That said, some stories don’t “add up” in the classic or expected way, with loose ends tied and life explained. Her worldview: life is not truly made of stories; rather, it’s a succession of moments. In “Beach Boy,” a character interrupts a funeral to ask, “Why tell stories? As soon as something’s over, that’s it … Things happen, and then more things happen, so?”
Maybe it’s pacing, then, that sets Moshefegh’s stories apart from the norm. What she chooses to spend time on are moments of description, human awkwardness, and discomfort. What she moves right through (or sometimes drops entirely) are plot points. In one story, half a page is given to detailing a main characters scarf. Pages later, that same character’s death occurs in one abrupt sentence, and then we quickly move on to life without her. Moshfegh puts weight on the unexpected, trying to prove to us, maybe how little time we actually spend paying attention to the tiny, daily absurdities. Death? That’s normal. The way a Latina waitress sings Happy Birthday to a retarded man—that’s what deserves our attention.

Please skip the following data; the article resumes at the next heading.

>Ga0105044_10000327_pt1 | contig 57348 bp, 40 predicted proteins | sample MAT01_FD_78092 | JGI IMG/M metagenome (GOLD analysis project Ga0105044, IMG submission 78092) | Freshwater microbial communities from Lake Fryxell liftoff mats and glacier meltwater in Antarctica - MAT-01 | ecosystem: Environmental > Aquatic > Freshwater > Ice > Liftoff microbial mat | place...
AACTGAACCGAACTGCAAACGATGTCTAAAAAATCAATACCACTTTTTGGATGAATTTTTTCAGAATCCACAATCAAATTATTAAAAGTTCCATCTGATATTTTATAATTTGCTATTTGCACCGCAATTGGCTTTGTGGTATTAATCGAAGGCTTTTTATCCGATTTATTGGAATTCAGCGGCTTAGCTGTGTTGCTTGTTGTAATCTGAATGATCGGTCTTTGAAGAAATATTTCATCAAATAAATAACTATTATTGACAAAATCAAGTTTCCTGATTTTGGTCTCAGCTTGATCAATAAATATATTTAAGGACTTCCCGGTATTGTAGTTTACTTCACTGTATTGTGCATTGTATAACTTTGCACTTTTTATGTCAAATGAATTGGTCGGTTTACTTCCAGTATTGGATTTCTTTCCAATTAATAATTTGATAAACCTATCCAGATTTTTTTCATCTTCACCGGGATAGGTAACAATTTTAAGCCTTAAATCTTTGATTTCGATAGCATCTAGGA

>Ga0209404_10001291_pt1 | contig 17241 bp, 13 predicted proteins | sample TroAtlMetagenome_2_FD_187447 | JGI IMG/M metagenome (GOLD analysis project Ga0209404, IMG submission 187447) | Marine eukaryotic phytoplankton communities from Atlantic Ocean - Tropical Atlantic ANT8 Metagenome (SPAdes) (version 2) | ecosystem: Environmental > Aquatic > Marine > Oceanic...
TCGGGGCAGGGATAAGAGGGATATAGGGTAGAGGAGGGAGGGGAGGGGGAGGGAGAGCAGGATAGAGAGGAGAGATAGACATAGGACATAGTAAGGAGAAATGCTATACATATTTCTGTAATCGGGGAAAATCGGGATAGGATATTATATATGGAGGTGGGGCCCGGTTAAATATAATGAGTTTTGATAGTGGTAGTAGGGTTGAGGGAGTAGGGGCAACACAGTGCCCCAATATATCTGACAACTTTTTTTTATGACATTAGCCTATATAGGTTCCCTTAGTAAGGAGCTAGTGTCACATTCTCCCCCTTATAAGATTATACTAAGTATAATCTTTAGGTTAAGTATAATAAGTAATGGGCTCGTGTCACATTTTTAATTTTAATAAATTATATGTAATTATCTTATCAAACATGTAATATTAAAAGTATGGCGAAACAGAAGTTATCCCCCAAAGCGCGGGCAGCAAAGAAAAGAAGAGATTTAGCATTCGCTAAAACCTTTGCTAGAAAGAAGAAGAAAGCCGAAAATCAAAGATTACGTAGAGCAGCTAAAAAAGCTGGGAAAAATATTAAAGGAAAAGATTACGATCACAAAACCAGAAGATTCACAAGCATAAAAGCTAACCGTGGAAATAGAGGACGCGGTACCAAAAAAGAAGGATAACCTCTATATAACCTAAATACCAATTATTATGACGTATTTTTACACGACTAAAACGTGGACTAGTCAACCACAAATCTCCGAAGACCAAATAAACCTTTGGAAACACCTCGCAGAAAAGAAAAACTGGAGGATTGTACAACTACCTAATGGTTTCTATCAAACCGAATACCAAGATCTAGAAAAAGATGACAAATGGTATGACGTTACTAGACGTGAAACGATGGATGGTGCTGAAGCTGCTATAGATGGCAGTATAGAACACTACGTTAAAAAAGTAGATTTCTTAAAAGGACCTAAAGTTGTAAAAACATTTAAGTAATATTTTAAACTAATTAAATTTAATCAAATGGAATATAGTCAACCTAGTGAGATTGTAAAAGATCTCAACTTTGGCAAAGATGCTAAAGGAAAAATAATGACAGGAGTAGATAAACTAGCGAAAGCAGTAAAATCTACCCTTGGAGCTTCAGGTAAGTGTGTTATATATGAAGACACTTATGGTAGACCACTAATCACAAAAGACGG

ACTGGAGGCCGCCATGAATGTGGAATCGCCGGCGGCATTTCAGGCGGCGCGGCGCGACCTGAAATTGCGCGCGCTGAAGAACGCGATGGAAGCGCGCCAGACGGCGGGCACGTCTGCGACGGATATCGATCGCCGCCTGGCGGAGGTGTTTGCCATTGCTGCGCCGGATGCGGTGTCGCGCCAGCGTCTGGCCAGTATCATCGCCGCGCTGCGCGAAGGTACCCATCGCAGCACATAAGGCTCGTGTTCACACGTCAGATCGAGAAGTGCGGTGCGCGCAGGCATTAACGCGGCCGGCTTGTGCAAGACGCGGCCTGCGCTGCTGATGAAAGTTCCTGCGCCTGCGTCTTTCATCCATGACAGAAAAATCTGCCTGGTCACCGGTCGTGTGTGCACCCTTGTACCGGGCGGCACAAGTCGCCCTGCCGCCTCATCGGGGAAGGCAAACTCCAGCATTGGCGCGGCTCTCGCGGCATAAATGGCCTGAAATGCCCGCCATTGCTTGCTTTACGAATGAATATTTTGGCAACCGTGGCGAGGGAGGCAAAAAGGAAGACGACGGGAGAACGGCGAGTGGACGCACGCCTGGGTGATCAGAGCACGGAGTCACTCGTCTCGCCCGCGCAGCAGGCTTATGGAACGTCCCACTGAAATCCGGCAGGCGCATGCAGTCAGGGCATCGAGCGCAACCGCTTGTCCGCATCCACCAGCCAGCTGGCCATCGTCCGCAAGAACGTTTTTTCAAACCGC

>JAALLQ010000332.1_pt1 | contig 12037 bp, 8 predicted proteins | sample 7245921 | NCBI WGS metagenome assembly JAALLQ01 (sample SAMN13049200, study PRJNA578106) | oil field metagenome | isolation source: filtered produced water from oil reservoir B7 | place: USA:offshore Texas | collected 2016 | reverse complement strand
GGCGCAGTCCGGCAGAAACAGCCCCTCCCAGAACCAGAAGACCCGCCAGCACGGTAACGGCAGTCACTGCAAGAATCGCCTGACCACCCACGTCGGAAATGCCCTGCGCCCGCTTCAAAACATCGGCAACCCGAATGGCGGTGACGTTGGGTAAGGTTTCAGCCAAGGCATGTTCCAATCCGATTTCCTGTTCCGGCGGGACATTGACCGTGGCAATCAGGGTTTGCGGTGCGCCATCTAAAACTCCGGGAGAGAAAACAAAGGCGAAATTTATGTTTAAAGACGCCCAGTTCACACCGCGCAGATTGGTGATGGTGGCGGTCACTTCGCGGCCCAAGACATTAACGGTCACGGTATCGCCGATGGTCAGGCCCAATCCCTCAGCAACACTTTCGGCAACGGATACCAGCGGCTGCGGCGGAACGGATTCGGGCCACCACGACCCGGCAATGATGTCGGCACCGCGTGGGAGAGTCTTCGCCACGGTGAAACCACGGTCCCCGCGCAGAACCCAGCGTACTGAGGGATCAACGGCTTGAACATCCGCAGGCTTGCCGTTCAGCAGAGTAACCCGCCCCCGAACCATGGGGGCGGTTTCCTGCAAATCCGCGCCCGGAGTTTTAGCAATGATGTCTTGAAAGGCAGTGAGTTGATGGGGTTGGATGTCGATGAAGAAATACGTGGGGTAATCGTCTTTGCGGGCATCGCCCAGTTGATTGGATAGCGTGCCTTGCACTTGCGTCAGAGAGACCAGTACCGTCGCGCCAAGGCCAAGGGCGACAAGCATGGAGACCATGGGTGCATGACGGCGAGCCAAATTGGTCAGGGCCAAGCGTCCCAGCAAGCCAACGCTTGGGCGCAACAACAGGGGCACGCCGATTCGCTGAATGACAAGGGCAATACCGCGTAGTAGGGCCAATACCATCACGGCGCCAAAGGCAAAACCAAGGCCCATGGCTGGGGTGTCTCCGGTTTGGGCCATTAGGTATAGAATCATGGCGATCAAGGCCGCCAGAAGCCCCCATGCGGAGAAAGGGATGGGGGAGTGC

Although Homesick for Another World is at times irreverent, slightly absurd, and pitch black in its laughs, this isn’t to say that the writing lacks heart. Moshfegh is trying to prove to us that, as long as you pay the right amount of attention, we can see our own love, ugliness, and sense of self in all people, even those at the fringes of society. She puts lives on the page, even if they aren’t heroic or redemptive. She’s showing us the part of the world we often don’t want to see. She’s saying, loudly, and with a kind of smile, Look: there’s a whole other world right here.
Tyler Barton is a cofounder of FEAR NO LIT, the organization behind the 2017 Submerging Writer Fellowship. He’s a fiction editor for Blue Earth Review, a podcast host for Weekly Reader, and an intern for Sundress Publications. His short stories have been published at Little Fiction, NANO Fiction, No Tokens, and Midwestern Gothic. Find his work at tsbarton.com; find his jokes at @goftyler.